3 Inventory / Stock Turnover = Cost of Goods sold Average Inventory Lower inventory turnover ratio relative to the industry standard may indicate excessive, obsolete, or slow moving inventory, while higher turnover may indicate inadequate inventory and perhaps possibility of inventory shortages. 3. Cash Conversion Cycle The cash conversion cycle shows the average number of days the cash is tied up in inventory and receivables. Typically, a firm buys inventory, and cash is tied up in inventory for a number of days before they are sold and converted in to receivables. Thus beyond the initial period in which cash is tied up in inventory, there is an additional time period where cash is tied up in receivables. However, firms are also able to obtain inventory on a credit basis, to that extent, the firm does not tie up its own funds in building inventory. Hence, the total number of days cash is tied up in inventory and receivables can be determined as follows. Inventory processing Days Cash Conversion Cycle = + Average Collection Period - Payables Payment Period 4. Fixed asset Turnover The fixed asset turnover ratio measures the efficiency of the use of fixed assets in generating sales. It is computed as sales divided by average net fixed assets, where the average net fixed assets is equal to the simple average of beginning and ending balance sheet values of net fixed assets. Net fixed assets are gross fixed assets less accumulated depreciation. Fixed Asset Turnover = Average Net Fixed Assets A lower fixed asset turnover relative to the industry may indicate that the firm carries excessive fixed assets. A higher turnover may indicate inadequate, low, outdated or depreciated fixed assets. 5. Total Asset Turnover Total asset turnover ratio measures the efficiency of the use of total assets in generating sales. Total assets are sum of current and net fixed assets. The total asset turnover is calculated as sales divided by average total assets. The average total assets are the simple average of total assets at the beginning and end of the period.

4 Total Asset Turnover = Average Total Assets Leverage Ratios The leverage ratios, also called debt management ratios, measure two key aspects of the use of debt financing by the firm. The use of debt financing a called financial leverage. We want to know the level of financial leverage used by the business as well as the ability of the firm to service its debt obligations. The debt ratio, debt-equity ratio and interest cover is discussed below. 1. Debt Ratio The debt ratio indicates the proportion of assets financed through both short-term and longterm debt. This ratio is computed as total debt, which is the sum of short-term and long-term debt, as a percentage of total assets. A higher ration indicates higher leverage. A higher ration also means lower debt capacity in that the ability for the firm to raise funds through more debt is lower due to already high debt levels. Debt Ratio = Total Debt Total Assets 2. Debt Equity Ratio The debt to equity ratio (D/E) is also widely used as an indication of the level of financial leverage. While there are several ways of computing this ratio, the most useful version is to express long term debt as percent of total equity. Thus it focuses only on the long-term financing, both debt and equity, and it is meaningful when we want to examine the long-term leverage. Total equity includes both preferred equity and common equity. A higher debt equity ratio indicates greater leverage and potentially higher financial risk. Debt Equity Ratio = Long Term Debt Total Equity 3. Interest Cover The interest converge ratio, also known as the times-interest earned ( TIE), measures the ability of firm`s current operating earnings (EBIT) to meet current interest obligations. It is the ratio of EBIT to interest charge. The ratio shows number of times the interest payment are covered by the firm`s operating earnings. The larger the coverage the better their ability of the firm to service interest obligations on debt. Interest Coverage = EBIT Interest Charge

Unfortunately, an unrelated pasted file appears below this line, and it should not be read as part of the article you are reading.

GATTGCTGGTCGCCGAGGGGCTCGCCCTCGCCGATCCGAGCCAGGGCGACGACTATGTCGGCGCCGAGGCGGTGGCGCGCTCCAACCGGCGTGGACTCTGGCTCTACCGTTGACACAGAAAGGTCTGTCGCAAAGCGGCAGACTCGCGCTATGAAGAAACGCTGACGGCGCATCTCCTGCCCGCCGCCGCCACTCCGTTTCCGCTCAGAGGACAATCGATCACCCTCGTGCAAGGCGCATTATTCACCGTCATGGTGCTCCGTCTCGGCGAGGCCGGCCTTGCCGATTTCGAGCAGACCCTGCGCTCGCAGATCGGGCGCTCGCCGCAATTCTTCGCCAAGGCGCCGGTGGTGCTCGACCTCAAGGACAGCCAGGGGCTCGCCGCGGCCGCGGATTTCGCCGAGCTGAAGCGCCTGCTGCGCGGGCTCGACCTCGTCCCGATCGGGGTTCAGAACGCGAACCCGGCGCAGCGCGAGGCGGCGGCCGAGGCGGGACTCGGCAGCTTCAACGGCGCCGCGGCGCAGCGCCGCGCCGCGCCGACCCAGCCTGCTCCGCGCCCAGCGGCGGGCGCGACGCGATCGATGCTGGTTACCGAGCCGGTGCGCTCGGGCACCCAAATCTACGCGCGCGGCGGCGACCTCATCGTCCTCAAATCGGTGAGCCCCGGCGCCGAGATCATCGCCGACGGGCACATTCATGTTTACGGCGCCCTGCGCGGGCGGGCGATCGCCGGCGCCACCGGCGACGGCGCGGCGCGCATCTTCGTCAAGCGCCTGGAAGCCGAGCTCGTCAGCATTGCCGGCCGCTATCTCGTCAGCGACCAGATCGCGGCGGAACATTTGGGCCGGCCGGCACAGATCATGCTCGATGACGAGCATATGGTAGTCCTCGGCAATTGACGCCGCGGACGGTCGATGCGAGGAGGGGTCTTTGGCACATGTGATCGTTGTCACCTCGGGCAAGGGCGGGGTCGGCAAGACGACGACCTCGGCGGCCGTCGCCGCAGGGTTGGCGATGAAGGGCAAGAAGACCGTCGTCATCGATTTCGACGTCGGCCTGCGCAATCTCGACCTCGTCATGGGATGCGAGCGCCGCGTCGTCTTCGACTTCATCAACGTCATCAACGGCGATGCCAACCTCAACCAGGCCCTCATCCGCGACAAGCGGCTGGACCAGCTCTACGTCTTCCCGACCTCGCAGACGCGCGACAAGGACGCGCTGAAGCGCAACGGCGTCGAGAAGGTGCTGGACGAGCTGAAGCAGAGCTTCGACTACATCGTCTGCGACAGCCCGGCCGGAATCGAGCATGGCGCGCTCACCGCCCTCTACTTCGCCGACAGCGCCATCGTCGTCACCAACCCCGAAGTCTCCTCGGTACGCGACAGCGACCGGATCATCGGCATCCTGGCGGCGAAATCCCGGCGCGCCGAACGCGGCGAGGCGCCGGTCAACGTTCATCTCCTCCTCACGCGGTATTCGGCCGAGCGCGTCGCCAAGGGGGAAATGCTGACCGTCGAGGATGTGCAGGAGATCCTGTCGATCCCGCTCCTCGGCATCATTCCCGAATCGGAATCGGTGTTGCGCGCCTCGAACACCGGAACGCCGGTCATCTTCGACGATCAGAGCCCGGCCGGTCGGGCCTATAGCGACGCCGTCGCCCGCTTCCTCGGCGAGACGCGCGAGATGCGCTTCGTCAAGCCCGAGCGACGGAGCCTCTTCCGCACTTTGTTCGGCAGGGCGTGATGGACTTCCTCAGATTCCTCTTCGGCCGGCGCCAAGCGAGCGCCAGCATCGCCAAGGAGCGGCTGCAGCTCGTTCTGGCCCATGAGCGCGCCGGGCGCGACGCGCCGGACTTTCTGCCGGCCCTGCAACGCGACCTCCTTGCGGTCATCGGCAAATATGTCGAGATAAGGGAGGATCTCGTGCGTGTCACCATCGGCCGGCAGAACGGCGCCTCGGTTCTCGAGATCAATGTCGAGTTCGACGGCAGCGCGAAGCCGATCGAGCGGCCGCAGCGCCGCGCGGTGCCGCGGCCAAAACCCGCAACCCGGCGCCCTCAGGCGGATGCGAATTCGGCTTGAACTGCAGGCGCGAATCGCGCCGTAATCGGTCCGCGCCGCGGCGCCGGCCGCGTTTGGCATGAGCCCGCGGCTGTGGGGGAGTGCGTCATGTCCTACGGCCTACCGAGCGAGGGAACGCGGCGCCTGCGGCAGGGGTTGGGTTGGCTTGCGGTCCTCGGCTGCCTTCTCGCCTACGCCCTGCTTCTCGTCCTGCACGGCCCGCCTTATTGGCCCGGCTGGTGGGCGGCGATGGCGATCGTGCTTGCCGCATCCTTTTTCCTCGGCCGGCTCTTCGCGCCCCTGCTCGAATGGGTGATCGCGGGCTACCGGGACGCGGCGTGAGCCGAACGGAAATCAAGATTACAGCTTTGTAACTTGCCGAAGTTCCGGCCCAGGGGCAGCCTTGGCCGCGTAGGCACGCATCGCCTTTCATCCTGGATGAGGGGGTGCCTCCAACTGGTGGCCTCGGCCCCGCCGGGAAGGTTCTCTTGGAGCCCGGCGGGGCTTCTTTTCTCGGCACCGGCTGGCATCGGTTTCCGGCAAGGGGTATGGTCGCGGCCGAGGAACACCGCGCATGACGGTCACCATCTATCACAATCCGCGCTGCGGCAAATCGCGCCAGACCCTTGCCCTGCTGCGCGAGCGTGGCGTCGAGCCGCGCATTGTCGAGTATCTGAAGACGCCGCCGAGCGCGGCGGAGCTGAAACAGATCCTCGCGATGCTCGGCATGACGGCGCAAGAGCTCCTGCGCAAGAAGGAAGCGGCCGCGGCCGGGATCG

5 Profitability Ratios The profitability ratios, also known as performance ratios, assesses the firm`s ability to earn profits on sales, assets and equity. These are critical to determining the attractiveness of investing in company shares, and investors use these ratios widely. We will examine five important profitability ratios, namely, gross profit margin, operating profit margin, net profit margin, return on assets, and return on equity. 1. Gross Profit Margin The gross profit margin (GPM) shows the firm`s profit margin after deducting costs of goods sold but before deducting operating expenses, interest expenses, and taxes. This ratio is also known as gross profit ratio. Gross Profit Margin = Cost of Goods Sold This is the first level of profitability. The GPM depends primarily on the firm`s product pricing and cost control. The price of the product impacts sales. Production cost such as material, labour, and overhead or the cost of purchases affect the cost of goods sold. A firm with a better ability to price products in line with inflation of cost of production and the ability to control production costs or suppliers will be able to maintain or increase gross margins. 2. Operating Profit margin The operating profit margin (OPM) shows the firm`s profit margin after deducting cost of goods sold and operating expenses but before interest expenses and taxes. The operating profit is the earnings before interest and taxes or EBIT as a percent of ales. Operating Profit margin = EBIT The OPM reflects the true profitability of firm`s business in that it is calculated before deducting interest costs, which are a result from firm`s financing decision, and taxes, which are outside the control of the firm. In other words, regardless of the way the firm is financed, whether through debt or equity, and regardless of the taxes imposed by the government, the firm is able to earn this margin. 3. Net Profit Margin This is the bottom line profitability, which most analysts and investors pay attention to on a regular basis. The net profit margin (NPM) shows the firm`s profit margin after all the costs and expenses. It is the profit available for distribution to common shareholders a percentage of sales. Net Income Net Profit margin =